Washingtonia, Oregonia, and a Number of Other Strange Territorial Configurations.
Scarce Italian-produced map of the United States during a time of very interesting territorial borders, published just before the onset of the Civil War. The map is particularly interesting as it ilustrates the western territories as they appeared from 1854 to 1860.
One of the most interesting features on the map is the unusual appearance of Brownsville, Utah (1847-1851), the short-lived name of the town of Ogden, Utah, prior to its becoming chartered as the City of Ogden by the General Assembly of the State of Deseret in February 1851. Originally called Fort Buenaventura, it was noted as an excellent settlement location by Captain James Brown of the Mormon Battalion in 1847 and in November 1847, was purchased by the LDS Church from its owner, Miles Goodyear, on the instructions of Brigham Young. From January 1848 onward, it was available for free settlement to colonists who came north from Salt Lake. Originally called Brown's Settlement Ward or the Weber River Ward, it became the first LDS settlement in the future Weber County. It is strange that it would appear this early on an Italian map.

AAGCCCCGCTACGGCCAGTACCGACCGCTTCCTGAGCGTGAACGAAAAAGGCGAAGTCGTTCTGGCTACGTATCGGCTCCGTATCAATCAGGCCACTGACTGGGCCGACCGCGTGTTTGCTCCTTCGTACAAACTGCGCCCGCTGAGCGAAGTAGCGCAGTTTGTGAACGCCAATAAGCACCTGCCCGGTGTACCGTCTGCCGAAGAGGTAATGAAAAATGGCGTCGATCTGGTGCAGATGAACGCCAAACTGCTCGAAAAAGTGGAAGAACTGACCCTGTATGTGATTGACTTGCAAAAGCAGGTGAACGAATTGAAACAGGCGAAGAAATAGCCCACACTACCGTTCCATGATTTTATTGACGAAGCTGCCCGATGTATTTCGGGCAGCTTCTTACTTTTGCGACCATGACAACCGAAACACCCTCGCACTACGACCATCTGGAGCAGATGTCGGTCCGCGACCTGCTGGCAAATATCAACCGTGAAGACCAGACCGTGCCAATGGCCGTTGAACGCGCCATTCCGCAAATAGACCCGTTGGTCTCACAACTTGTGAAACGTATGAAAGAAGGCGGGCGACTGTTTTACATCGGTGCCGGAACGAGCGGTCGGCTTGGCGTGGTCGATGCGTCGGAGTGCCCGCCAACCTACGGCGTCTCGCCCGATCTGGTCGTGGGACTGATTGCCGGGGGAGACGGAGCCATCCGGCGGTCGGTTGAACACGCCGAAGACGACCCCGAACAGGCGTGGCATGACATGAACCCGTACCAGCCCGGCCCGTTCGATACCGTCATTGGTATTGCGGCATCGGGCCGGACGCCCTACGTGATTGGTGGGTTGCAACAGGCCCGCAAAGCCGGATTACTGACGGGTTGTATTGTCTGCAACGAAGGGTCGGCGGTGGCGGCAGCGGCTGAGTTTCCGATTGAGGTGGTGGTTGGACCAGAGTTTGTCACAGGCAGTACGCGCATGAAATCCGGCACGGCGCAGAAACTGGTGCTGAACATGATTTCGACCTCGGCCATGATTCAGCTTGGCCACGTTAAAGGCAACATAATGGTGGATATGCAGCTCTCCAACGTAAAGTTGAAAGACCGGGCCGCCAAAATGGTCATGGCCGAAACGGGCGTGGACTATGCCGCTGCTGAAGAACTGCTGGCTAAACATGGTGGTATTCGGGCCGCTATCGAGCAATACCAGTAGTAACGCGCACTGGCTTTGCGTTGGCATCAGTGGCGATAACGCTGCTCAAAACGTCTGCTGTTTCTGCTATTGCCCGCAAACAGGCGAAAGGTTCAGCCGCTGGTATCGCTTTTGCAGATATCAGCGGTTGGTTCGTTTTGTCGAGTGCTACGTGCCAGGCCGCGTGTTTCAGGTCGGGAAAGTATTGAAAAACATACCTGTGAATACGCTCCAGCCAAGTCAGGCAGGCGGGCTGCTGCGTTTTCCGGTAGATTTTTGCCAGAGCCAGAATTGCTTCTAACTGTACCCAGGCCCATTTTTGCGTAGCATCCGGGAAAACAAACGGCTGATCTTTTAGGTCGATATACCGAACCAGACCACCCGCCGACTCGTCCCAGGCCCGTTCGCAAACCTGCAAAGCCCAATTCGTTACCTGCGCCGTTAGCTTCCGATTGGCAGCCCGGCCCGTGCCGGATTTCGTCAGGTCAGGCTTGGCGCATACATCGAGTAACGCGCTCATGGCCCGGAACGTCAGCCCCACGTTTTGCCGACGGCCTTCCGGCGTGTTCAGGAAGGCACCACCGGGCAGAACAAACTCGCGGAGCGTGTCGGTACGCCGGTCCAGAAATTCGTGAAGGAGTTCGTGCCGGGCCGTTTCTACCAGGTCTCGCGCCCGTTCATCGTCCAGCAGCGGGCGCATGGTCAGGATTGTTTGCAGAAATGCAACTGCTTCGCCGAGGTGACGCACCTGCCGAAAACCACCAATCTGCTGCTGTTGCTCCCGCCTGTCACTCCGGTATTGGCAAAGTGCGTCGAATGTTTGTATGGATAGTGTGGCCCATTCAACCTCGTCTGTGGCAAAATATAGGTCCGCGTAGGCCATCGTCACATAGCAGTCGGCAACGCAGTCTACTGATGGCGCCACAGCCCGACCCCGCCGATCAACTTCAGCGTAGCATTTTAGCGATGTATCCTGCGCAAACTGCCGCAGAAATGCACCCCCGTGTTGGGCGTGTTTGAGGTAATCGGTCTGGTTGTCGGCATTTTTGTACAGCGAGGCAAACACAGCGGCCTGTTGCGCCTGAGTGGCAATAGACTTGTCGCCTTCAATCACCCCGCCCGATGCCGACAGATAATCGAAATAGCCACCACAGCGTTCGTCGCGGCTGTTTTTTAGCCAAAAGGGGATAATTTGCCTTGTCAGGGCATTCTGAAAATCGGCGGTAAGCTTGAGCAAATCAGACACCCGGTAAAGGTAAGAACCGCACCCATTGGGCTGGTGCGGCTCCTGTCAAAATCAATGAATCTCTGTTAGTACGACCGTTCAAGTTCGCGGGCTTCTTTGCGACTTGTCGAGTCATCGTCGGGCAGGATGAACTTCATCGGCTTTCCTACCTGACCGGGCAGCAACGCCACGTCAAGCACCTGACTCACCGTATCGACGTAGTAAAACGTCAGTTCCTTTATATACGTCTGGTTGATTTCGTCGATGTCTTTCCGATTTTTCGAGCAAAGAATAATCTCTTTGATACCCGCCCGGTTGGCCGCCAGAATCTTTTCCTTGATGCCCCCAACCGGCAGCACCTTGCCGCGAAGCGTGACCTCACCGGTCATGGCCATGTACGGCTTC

Other features of note include Minnesota covering most of present-day North and South Dakota. Nebraska and Kansas Territories fill the entire plains region with Nebraska extending all the way to the Canadian boundary. Washington and Oregon both extend eastward to the Rocky Mountains. Utah and New Mexico are both shown in some of their largest configurations. No sign yet appears on the map of Arizona, Nevada, Colorado, Idaho, Wyoming, Montana or the Dakotas.
Several exploration routes are shown, including those of Fremont. The map was engraved by P. Bezzera in Milan and then transferred to a lithographic stone for printing.